Trump Apologizes, Wins Over Critics


On Thursday, Republican presidential candidate Donald Trump apologized for comments that have been widely construed as calling for the assassination of Hillary Clinton. “I apologize,” Mr. Trump said, clearly struggling with the second word as he addressed supporters at a campaign event in Philadelphia. “I misspoke, okay? It happens. Get over it.”

On Tuesday, Mr. Trump had warned supporters, “If she gets to pick her judges—nothing you can do, folks. Although, the Second Amendment people—maybe there is, I don’t know.”

Speaking on CNN later that day, campaign spokesperson Katrina Pierson insisted that Trump meant “that people that support their Second Amendment rights need to come together and get out and stop Hillary Clinton from winning in November.” When it was pointed out that Trump was referring to what might happen after the election, Ms. Pierson explained, “He was saying what could happen. He doesn’t want that to happen.”

The Clinton campaign, many in the media, and even prominent Republicans rejected this interpretation. Clinton campaign manager Robby Mook said, “This is simple—what Trump is saying is dangerous. A person seeking to be the president of the United States should not suggest violence in any way.”

Clinton’s running mate, Tim Kaine, told reporters after an event in Texas, “Nobody who is seeking a leadership position, especially the presidency, the leadership of the country, should do anything to countenance violence.”

Dan Rather, the former CBS news anchor, posted in Facebook that Trump “crossed a line with dangerous potential. By any objective analysis, this is a new low and unprecedented in the history of American presidential politics.”

Writing in the Washington Post, Joe Scarborough, former Republican congressman and current host of the MSNBC show “Morning Joe,” called for “every Republican leader” to denounce Trump’s assassination suggestion and revoke their endorsement of the controversial candidate.

Regarding Trump’s comment on the Second Amendment, Sen. Jeff Sessions (R-AL) said, “I don’t believe this to be a serious statement.” But Sessions added, “You absolutely shouldn’t joke about it. It’s contrary to what we believe in.”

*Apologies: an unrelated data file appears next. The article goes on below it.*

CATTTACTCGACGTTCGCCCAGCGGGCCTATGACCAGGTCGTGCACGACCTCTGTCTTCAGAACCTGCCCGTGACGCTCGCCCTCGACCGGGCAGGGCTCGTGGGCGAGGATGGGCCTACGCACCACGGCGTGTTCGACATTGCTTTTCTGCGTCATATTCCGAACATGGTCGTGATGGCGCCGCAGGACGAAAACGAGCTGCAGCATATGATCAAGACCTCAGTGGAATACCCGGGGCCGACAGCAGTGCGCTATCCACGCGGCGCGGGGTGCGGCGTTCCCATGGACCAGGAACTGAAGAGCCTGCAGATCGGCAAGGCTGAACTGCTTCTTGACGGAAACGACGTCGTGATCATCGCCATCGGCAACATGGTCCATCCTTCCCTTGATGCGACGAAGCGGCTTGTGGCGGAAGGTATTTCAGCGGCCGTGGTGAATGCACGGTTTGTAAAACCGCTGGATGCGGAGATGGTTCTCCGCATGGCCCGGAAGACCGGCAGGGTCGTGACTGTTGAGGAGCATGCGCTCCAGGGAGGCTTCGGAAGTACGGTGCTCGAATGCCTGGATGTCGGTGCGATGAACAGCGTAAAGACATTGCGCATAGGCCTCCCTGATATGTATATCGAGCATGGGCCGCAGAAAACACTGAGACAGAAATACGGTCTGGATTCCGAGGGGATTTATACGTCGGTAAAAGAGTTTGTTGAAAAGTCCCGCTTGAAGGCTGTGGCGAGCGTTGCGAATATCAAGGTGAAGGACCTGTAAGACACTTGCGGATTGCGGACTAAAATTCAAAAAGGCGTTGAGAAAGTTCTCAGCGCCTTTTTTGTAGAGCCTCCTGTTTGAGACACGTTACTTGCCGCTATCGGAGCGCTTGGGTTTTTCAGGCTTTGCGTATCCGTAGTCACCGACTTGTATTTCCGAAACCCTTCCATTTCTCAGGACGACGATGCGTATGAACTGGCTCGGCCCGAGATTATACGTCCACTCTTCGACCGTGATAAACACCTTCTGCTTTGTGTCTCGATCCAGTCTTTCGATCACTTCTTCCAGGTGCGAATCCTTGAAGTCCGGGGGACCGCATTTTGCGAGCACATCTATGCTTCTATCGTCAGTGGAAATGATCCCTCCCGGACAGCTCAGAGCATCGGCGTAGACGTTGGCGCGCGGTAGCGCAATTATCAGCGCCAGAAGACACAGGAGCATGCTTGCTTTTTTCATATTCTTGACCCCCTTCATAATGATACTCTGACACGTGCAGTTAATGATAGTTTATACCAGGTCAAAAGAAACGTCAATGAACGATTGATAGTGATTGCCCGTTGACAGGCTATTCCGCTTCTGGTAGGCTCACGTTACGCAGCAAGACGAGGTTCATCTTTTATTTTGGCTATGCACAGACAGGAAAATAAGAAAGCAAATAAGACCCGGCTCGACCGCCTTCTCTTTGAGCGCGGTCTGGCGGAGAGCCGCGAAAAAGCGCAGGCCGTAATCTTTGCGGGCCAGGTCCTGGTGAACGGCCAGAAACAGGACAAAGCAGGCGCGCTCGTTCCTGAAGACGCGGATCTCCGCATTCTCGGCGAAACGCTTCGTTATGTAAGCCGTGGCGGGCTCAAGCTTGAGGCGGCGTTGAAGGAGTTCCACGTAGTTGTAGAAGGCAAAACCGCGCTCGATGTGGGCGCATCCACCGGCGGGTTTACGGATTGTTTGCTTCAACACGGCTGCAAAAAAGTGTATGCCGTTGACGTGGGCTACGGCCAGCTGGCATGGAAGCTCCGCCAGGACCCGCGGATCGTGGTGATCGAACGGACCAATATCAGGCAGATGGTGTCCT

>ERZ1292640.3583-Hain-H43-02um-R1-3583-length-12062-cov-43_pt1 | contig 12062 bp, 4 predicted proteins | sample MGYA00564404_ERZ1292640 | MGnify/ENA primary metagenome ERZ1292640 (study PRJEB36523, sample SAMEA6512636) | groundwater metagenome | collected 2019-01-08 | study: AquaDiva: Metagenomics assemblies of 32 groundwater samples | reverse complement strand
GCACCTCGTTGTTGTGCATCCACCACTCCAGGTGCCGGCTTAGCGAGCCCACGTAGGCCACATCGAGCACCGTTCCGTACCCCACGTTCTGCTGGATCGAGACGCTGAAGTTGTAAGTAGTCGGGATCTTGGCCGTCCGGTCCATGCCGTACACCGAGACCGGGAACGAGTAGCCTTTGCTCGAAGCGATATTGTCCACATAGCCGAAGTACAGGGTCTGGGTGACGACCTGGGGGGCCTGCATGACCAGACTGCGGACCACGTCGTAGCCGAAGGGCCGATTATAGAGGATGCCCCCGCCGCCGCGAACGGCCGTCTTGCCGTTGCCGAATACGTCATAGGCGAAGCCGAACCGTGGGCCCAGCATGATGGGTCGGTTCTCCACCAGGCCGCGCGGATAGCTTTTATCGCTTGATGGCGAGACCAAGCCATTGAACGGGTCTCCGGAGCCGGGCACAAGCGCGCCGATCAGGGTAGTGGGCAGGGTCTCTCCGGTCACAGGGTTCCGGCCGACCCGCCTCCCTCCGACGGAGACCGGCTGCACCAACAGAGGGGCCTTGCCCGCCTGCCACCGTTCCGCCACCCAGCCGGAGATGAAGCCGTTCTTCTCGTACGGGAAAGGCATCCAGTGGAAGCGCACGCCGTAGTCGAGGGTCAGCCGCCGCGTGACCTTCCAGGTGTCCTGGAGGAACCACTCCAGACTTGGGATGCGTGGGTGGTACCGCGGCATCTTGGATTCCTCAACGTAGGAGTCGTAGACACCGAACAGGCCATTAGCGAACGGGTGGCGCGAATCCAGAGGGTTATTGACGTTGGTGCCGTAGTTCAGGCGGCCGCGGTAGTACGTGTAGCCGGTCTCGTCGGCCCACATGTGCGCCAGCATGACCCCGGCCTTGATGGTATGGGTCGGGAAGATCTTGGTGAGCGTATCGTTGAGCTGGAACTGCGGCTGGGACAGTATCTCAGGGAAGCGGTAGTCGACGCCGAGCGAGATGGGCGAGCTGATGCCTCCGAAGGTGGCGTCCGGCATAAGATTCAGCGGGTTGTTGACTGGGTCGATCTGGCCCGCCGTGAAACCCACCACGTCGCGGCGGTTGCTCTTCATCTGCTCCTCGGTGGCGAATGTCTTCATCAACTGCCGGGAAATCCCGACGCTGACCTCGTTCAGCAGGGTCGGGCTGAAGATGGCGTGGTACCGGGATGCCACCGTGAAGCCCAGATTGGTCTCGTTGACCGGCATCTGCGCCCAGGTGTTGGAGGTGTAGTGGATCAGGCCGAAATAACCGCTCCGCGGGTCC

Former CIA director Michael Hayden chimed in, “You aren’t just responsible for what you say; you’re responsible for what people hear.”

With his poll numbers plummeting, Trump was in full damage-control mode in Philadelphia. After apologizing for his misstatement, he went on to say, “I’m a truth-teller. All I do is tell the truth. But some people—some people misinterpret me. On purpose, on accident, I don’t know. I was not calling for the assassination of Hillary. Please. I’m not a violent person. Never. Never violent. My friends can tell you. What I meant to call for was the assassination of terrorists or potential terrorists, okay? And there are lots of them, people, I’m telling you, in Afghanistan and Iraq and wherever. Men, women, and children. Guns, not guns. Wedding parties. Doesn’t matter. Drones would work fine, right?”

The response was immediate and overwhelmingly positive. President Barack Obama said, “Contrary to my early statement, I now believe that Donald Trump is, indeed, fit to be president of the United States.”

Fifty prominent Republican foreign policy and national security experts—among them Hayden and other veterans of George W. Bush’s administration—signed a letter endorsing Trump’s candidacy. “Donald Trump is the answer to America’s daunting challenges,” the letter began, and went on to note that “without a doubt, he possesses the single most important quality required of an individual who aspires to be President and Commander-in-Chief, with command of the U.S. nuclear arsenal.”

Leon Panetta, Obama’s former CIA director and Defense Secretary, told the Washington Post, “As I have said on numerous occasions, we need a leader who is strong and decisive, who has the respect of our generals and admirals, and the trust of our troops, especially our Special Forces, who maintain U.S. credibility around the world. I now am comfortable with either Donald Trump or Hillary Clinton winning the presidency.” At the Democratic National Convention, in July, Panetta had condemned Trump because he “asks our troops to commit war crimes, endorses torture…and praises dictators.”

On his morning show, Scarborough appeared to be reconciling with the Trump campaign. He said, “I’ve been telling people for years that torture works. I know it works. You know it works. Donald Trump knows it works. This is going to make members of the mainstream media and Democratic Party uncomfortable, but you can make the argument, can’t you, that shooting a member of al-Qaeda or ISIS, even a U.S. citizen, causes less pain than waterboarding.”

Nancy Lindborg, president of the U.S. Institute of Peace, issued a statement that said, “While we applaud Mr. Trump’s support for measured counterterrorism, we contend that diplomacy, reconciliation, and no-fly zones are also necessary to achieve the U.S. goal of peace in the Middle East and remove Assad from power in Syria.”

Sen. John McCain (R-AZ), who has received criticism for refusing to withdraw his endorsement of Trump, was heard joyfully singing his favorite campaign song, “Bomb, bomb, bomb, bomb, bomb Iran.”

The Clinton campaign, though, remained skeptical of Trump’s correction. Mook stated, “Trump has zero foreign policy experience. Only one candidate in this race has the experience, knowledge, temperament, and judgment to call for assassination. Only one of the candidates was in the room when the decision was made to take out Osama bin Laden. Only one candidate has been privy to the president’s kill list. And that’s Hillary Clinton. The track record is there.”

On his FiveThirtyEight blog, Pollster Nate Silver wrote, “We now anticipate seeing a bump in Trump’s numbers, especially among college-educated voters.”